Schematic Software—Look Inside Clean, Productive Designs

Today's schematic software packages help users look inside electrical product and panel design by decreasing product cycle times, linking with other software, and preserving intellectual investments. Electrical computer-aided design (CAD) or computer-aided electrical (CAE) design software simplifies wiring layouts, lowers design and development costs, and decreases training time for those using...




  • Software and information integration

  • Standards and specifications

  • Automation design

  • Schematic, panel, wiring design

Computer-aided design software users seek features to boost productivity


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Today's schematic software packages help users look inside electrical product and panel design by decreasing product cycle times, linking with other software, and preserving intellectual investments. Electrical computer-aided design (CAD) or computer-aided electrical (CAE) design software simplifies wiring layouts, lowers design and development costs, and decreases training time for those using it.

One solution, connections

Software developers have made their offerings more compatible with other software and able to import and export information more easily, in response to customer needs.

Arthur Sawall, president, ECT International Inc. (Brookfield, WI), says customers increasingly seek ''an enterprise-wide solution, something that can be used for anything from simple schematics to advanced automated design generation.'' The software has to interface to external databases and ordering systems and automatically generate documentation for engineering, shop floor, sales team, and purchasing department, Mr. Sawall explains.

Martin Witte, Eplan 21 product manager, Eplan Software & Service Co. (Monheim, Germany; Southfield, MI), agrees that customers want ''a comprehensive solution for their unique and diverse electrical controls engineering needs.'' High-end software virtually eliminates time wasted on manual work. With Eplan 21, for instance, ''All diagrams, cross-references, and parts lists are clearly detailed and structured, providing an ideal basis for further in-house processes, such as purchasing, warehousing, and calculations for quoting.''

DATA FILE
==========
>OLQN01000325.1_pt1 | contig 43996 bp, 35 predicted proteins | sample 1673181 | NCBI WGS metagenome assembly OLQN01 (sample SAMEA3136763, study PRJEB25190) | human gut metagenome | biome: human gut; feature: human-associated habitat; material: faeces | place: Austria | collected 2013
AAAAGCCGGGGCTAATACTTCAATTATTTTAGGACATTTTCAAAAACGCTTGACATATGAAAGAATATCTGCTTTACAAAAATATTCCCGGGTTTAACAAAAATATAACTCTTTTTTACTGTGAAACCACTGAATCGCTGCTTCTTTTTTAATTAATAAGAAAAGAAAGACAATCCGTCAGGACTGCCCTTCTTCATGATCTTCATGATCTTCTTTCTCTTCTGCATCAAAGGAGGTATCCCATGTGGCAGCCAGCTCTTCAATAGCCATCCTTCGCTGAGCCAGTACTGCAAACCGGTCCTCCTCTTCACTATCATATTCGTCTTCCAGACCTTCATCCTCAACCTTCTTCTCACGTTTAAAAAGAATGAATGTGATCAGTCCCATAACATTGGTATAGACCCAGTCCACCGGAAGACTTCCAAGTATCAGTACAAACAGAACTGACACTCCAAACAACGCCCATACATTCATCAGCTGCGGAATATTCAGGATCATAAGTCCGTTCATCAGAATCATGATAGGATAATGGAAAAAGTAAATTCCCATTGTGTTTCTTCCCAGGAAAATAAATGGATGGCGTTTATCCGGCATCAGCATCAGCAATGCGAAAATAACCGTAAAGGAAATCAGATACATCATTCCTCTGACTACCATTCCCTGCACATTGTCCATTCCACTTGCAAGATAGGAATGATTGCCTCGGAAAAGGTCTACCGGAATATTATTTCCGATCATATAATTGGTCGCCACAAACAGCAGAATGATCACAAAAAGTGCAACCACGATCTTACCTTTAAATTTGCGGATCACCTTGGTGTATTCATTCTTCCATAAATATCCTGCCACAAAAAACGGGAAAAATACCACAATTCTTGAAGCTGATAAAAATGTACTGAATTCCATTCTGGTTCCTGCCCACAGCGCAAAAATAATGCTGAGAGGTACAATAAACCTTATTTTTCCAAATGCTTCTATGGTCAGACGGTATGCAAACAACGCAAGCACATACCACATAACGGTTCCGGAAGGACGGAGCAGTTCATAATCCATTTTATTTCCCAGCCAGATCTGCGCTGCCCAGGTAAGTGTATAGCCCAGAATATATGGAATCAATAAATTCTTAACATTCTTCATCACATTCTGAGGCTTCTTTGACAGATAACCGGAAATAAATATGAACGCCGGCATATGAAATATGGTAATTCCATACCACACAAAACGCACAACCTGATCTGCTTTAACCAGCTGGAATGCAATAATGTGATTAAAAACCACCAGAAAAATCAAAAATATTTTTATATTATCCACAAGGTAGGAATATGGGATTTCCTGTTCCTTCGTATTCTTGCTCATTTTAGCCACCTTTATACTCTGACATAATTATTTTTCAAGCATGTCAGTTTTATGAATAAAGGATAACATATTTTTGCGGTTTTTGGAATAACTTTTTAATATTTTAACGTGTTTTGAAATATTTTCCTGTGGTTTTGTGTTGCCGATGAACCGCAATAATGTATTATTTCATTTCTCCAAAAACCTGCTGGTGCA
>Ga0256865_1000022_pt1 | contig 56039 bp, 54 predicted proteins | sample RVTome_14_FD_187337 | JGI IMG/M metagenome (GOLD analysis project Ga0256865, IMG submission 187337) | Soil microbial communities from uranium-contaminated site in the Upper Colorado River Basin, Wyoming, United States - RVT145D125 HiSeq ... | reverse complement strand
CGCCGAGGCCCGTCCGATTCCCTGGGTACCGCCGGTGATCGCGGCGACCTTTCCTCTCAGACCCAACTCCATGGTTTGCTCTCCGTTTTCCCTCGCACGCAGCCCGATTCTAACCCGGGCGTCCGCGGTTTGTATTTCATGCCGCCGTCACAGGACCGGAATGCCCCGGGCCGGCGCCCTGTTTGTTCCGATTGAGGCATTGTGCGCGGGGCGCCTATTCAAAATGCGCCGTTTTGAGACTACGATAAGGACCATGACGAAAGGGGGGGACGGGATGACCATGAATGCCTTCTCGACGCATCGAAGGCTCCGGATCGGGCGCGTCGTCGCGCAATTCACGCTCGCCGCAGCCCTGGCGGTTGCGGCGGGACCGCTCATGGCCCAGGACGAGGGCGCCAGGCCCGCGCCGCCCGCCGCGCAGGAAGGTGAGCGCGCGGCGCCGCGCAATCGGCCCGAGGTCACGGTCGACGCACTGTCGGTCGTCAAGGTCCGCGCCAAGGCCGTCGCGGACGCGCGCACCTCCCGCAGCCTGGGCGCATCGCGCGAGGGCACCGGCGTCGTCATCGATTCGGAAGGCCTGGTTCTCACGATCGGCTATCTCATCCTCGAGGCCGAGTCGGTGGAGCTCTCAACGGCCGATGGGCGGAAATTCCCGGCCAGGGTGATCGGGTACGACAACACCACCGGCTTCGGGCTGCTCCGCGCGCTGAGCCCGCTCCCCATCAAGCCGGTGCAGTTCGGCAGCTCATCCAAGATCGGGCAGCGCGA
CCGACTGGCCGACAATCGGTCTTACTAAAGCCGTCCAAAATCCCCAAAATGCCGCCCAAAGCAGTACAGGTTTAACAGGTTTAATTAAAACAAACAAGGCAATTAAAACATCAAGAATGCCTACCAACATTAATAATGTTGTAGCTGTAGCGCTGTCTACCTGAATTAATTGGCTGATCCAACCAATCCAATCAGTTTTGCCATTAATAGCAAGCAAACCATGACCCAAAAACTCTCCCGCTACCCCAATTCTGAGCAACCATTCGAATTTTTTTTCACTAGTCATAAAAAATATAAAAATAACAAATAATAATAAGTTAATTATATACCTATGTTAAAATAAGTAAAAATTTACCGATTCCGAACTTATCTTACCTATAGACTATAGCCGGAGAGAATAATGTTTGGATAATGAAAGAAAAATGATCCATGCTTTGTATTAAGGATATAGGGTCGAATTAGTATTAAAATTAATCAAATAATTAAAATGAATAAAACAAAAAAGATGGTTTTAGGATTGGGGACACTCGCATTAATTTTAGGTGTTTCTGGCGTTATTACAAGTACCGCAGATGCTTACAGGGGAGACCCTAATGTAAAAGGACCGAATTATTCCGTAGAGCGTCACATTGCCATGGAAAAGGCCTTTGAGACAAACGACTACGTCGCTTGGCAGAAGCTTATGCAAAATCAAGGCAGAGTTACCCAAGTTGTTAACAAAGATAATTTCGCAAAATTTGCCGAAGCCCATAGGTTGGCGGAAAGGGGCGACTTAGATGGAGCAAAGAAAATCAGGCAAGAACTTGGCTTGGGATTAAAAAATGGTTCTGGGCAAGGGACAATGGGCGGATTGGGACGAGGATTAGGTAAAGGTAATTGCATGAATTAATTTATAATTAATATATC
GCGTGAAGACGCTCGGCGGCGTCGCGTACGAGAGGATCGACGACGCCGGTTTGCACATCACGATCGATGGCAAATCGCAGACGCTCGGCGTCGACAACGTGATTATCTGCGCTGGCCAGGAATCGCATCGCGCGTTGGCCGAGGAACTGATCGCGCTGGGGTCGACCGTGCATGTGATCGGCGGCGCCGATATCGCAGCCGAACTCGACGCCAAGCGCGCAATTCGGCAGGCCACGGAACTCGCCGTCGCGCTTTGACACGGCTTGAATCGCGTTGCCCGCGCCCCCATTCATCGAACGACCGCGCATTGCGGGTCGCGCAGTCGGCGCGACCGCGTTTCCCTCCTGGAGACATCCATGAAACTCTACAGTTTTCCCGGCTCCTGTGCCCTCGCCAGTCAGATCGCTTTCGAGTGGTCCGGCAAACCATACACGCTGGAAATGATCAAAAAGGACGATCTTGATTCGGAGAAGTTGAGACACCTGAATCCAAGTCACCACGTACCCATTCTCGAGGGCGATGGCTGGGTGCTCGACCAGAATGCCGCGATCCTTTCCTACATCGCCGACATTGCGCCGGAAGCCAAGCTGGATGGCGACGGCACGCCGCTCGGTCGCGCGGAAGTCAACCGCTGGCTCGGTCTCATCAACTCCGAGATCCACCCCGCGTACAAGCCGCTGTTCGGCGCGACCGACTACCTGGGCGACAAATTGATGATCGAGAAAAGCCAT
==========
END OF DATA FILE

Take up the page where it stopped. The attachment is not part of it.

Microsoft Visio software has gained wider exposure for uses beyond schematics or panel design since Visio's acquisition by Microsoft (Redmond, WA) in January 2000. Microsoft describes Visio as a diagramming solution that helps people transform traditional business data into visual diagrams, giving them ability to better understand and communicate important information, to make better decisions, build consensus among peers, enhance communication, and make a more professional impact on an audience.

Greater productivity can found by avoiding rework when moving to the next stage of the product lifecycle.

Perry Weyant, engineering manager, Powell Electrical Manufacturing (Houston, TX), says, ''In today's competitive business climate, we always look for opportunities to improve quality and shorten lead-time in the frontend of our switchgear business. VIA Development [Marion, IN] has provided us with a tool to attack both of these issues. By driving the wiring diagrams from smart schematics, we get improved consistency between electrical schematics and detail wiring drawings and more correct wiring diagrams.

''The time savings really comes in the area of minimizing the time required to check wiring diagrams, which is very time consuming when the wiring diagrams are created manually. This is obviously a non-value-added process. Hence, we are able to shorten the engineering cycle time,'' Mr. Weyant continues.

Jason Weber, Rockwell Software product manager, Rockwell Automation (Milwaukee, WI), concurs that ''The problems that these pieces of software solve are old ones-things like the amount of time it takes to develop wiring diagrams; the fact that electrical drawings are hard to keep in sync with control code, etc.''

To address that, Rockwell Software RSAutomation Desktop now ''takes the I/O configuration that users need to do for their control program and adds the connection of field devices to I/O points,'' Mr. Weber explains.